The Paris Liberation Museum – General Leclerc Museum – Jean-Moulin Museum, located at Place Denfert-Rochereau. inaugurated on August 25, 2019 for the 75th anniversary of the liberation of Paris. Discover a fundamental page in the history of France through the journey of two very different men, Jean Moulin and Philippe de Hauteclocque.
The liberation of France, of which the Liberation of Paris is the strongest symbol. To dive underground in a high place of the Liberation of Paris, open for the first time to the visit: a passive defense shelter used as a command post by Colonel Rol (future Rol-Tanguy), head of the FFI in the Paris region. The last rooms of the museum house numerous archival documents devoted to the week of street fighting and the day of military operations which led to the Liberation of the capital.
The decision to move it and expand the museum was taken by Anne Hidalgo in 2015 to install it in the pavilions of architect Claude-Nicolas Ledoux, designed in 1787, south of Place Denfert-Rochereau. The new site has an exhibition area of 2,500 m2, including 660 m2 for permanent collections, 140 m2 for temporary exhibitions and 160 m2 for the documentation centre. The museum brings together nearly 300 objects. Original documents and photographs, uniforms, posters, newspapers as well as audiovisual testimonies.
Under the west pavilion is a passive defense shelter where Colonel Rol-Tanguy installs his PC on August 20, 1944, from the beginning of the popular insurrection against the occupier and which saw the first detachments of the 2nd DB emerge four days later.
The former FFI military headquarters, located in the basement, can be visited by limiting it to groups of a maximum of eighteen people, and upon prior registration. Visitors can also discover the remains of the telephone switchboard, Colonel Rol-Tanguy’s office, the secretariat where his wife Cécile worked, as well as a cyclo-pedal machine which allowed the passive defense shelter to be supplied with electricity in the event of a breakdown or cutoff.
The Liberation of Paris
The French internal resistance, encompasses all the clandestine movements and networks which during the Second World War continued the fight against the Axis and its collaborationist relays on French territory since the armistice ofJune 22, 1940until the Liberation in 1944. This struggle includes military actions: intelligence and sabotage against the occupying troops (mainly German) and the forces of the Vichy regime, as well as civil actions such as the underground press, the distribution of leaflets, the manufacture of false papers, the organization of strikes and demonstrations, the rescue of escaped prisoners of war, refractory to the STO and persecuted Jews.
The history of the interior Resistance is inseparable from that of Free France. General de Gaulle, leader of the Free French, who had taken refuge in London, directed his agents in occupied metropolis through the networks of the BCRA or envoys such as Jean Moulin, Pierre Brossolette and Jacques Bingen. The latter receive the task of unifying all the currents and movements of the internal Resistance, under the aegis of London then Algiers. The creation of the National Council of the Resistance by Jean Moulin, the27 May 1943, then that of the French Forces of the Interior (FFI) by Jacques Bingen, the February 1, 1944, mark the essential milestones in this sometimes difficult process of unification.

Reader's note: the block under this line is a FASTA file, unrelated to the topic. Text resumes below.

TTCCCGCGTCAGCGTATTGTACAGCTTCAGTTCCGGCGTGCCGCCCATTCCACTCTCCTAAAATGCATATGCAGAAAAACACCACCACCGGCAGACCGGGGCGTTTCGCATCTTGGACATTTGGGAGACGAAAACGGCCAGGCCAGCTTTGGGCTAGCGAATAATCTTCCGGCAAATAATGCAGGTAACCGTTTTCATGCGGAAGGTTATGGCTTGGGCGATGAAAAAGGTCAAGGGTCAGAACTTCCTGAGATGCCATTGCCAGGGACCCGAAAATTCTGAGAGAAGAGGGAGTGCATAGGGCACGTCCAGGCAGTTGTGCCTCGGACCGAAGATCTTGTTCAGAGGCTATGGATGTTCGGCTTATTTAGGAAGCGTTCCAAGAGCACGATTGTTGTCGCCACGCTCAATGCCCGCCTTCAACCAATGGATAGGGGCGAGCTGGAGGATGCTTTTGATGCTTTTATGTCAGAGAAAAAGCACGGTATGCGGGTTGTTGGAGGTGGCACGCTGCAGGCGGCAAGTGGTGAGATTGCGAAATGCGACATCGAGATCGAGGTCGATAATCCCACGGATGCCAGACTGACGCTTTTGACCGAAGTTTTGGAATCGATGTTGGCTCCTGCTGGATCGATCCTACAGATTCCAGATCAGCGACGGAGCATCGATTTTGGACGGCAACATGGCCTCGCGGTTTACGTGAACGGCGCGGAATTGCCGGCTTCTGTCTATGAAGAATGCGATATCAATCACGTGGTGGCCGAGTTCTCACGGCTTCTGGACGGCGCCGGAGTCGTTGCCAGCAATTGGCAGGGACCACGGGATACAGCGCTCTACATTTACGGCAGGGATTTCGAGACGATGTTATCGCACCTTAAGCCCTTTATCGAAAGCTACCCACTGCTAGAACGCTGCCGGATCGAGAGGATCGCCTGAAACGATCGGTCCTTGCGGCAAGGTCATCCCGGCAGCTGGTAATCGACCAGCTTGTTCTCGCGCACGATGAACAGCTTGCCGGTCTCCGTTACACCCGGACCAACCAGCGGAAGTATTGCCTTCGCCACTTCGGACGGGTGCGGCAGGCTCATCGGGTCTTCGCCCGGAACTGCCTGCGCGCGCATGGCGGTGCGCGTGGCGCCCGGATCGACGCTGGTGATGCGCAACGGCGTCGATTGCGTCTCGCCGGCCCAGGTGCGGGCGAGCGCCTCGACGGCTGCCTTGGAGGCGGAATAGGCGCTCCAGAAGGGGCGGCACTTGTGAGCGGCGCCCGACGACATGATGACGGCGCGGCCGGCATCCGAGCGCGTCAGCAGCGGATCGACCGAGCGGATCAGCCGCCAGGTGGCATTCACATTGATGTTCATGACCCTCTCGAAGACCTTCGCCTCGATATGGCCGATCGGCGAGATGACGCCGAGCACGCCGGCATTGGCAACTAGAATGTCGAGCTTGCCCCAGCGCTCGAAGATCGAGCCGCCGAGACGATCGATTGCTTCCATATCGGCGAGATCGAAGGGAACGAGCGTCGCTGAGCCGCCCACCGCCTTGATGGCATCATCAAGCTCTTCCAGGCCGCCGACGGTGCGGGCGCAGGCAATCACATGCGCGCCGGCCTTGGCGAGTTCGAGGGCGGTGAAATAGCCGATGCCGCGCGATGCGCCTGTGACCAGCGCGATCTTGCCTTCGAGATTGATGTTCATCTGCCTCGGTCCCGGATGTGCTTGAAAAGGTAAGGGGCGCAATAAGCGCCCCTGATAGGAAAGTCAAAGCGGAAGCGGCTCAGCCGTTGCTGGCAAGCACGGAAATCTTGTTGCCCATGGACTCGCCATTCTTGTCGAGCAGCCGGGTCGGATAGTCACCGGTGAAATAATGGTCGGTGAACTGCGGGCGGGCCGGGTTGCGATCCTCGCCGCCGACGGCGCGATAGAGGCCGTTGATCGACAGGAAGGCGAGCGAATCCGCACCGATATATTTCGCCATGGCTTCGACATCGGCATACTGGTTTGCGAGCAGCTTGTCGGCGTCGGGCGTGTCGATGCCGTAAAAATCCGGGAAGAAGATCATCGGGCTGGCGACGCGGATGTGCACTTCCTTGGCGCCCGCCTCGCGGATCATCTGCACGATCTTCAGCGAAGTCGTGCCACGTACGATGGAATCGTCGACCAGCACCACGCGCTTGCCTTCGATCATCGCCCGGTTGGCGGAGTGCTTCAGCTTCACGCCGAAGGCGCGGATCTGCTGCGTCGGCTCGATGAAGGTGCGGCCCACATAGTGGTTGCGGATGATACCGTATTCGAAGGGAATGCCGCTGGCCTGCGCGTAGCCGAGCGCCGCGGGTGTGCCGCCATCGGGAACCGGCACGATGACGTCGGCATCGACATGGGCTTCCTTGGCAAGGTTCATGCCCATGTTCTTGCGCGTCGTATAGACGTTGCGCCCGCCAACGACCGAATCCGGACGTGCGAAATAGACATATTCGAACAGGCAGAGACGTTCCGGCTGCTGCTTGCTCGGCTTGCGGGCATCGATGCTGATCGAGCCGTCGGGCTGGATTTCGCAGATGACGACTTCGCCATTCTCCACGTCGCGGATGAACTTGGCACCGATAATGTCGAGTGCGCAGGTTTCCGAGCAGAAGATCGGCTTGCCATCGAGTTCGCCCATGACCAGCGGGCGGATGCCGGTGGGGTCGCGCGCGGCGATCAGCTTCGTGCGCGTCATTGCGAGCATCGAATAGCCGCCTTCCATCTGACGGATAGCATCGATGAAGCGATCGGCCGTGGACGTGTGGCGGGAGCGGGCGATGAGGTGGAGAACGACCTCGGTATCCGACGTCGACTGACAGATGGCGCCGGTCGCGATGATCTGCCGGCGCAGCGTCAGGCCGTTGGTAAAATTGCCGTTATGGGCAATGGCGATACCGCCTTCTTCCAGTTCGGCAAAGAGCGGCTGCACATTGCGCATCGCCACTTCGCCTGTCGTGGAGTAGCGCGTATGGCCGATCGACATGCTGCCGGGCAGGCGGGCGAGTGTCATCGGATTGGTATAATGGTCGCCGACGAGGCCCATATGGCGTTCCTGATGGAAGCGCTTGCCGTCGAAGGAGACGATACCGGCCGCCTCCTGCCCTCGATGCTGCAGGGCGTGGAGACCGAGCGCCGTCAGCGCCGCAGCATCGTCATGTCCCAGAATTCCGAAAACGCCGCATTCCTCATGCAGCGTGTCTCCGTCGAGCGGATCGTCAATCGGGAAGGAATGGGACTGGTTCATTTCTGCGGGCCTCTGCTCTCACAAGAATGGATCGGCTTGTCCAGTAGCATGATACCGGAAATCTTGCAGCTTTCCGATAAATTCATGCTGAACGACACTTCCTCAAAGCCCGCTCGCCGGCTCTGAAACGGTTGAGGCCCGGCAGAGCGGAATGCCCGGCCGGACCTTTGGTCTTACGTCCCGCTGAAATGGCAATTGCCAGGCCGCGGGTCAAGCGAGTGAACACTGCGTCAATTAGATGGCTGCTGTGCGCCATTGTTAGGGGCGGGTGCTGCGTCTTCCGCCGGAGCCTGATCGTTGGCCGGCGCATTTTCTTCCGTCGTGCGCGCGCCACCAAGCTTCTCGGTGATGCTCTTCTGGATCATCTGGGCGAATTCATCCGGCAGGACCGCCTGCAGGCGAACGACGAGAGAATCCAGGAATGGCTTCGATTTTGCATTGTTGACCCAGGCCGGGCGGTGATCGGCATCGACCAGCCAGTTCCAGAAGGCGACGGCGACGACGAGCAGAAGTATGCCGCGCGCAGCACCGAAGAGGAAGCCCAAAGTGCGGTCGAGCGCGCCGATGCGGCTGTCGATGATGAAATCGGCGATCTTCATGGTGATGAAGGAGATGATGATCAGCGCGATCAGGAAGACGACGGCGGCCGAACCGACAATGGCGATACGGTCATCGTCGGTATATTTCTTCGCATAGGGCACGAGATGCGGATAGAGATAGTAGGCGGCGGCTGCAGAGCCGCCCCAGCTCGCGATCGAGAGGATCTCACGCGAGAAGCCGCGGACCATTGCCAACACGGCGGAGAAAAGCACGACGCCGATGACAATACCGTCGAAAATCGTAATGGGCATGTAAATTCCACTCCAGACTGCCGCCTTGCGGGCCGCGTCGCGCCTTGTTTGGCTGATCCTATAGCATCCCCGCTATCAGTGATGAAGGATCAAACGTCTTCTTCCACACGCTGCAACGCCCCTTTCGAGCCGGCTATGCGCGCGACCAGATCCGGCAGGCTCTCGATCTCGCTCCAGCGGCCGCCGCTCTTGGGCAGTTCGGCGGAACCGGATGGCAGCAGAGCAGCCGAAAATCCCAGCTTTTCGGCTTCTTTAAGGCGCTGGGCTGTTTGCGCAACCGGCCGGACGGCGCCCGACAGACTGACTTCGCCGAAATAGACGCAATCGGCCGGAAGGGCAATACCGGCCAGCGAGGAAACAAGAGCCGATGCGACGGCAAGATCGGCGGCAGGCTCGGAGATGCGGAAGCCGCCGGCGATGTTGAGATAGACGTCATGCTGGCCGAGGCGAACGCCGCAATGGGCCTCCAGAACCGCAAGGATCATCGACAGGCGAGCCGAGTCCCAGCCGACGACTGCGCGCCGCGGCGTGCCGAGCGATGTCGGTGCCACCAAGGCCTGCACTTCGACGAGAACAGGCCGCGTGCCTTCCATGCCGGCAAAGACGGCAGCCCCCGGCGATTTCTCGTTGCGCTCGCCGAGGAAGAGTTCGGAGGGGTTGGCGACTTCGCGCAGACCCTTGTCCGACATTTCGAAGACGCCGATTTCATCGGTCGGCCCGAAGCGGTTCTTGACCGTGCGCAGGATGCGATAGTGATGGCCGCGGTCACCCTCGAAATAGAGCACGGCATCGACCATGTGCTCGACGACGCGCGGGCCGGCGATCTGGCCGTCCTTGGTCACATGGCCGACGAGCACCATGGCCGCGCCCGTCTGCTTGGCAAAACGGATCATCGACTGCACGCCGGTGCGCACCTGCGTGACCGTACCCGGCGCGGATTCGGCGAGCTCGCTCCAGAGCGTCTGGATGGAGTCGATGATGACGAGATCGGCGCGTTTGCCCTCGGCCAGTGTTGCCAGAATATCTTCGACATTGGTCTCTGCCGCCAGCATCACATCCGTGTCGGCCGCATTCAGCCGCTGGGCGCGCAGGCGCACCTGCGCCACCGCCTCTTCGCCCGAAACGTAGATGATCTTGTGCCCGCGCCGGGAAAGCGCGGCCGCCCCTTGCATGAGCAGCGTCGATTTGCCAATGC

Since the Allied landings in Normandy on June 6, 1944, the capital has been impatiently awaiting the hour of its deliverance. On all sides, resistance fighters mobilized and launched strikes at the initiative of the Parisian Liberation Committee. Incessant alerts and bombardments, supply difficulties and general paralysis of transport, make the daily life of the inhabitants even harder.
The breakthrough of Normandy and the advance of the 1st Army and the Anglo-Americans in the Rhone Valley forced the enemy to review its plans. Paris finds itself at the heart of strategy and politics. The call for mobilization launched by Colonel Rol, head of the French Interior Forces in the region with the approval of Georges Bidault,
From August 19, until General De Gaulle’s parade on the Champs-Élysées on August 26, 1944, Paris rose up against the enemy. Barricades are hastily erected. Men, women, children form a chain and pass cobblestones that are erected as barriers. On August 24, 1944, nearly 600 roadblocks popped up in Paris and the suburbs. In addition to the traditional mobilization of working-class neighborhoods in the East and North, the wealthier neighborhoods in the West also got involved. Thanks to these barricades, the Parisians become the actors of their own liberation. Thus, through the spontaneous commitment of its inhabitants, it is indeed Paris that is rising up.
On March 24, 1945, the city of Paris was named a companion of the liberation. On April 2, General de Gaulle presents the cross of the Order of the Liberation during a ceremony in front of the Hôtel de Ville. This major event in Parisian history has left numerous testimonies still visible today: many streets were renamed in the name of the defenders of the city; on the walls of this one nearly 500 plaques commemorate the victims of the liberation.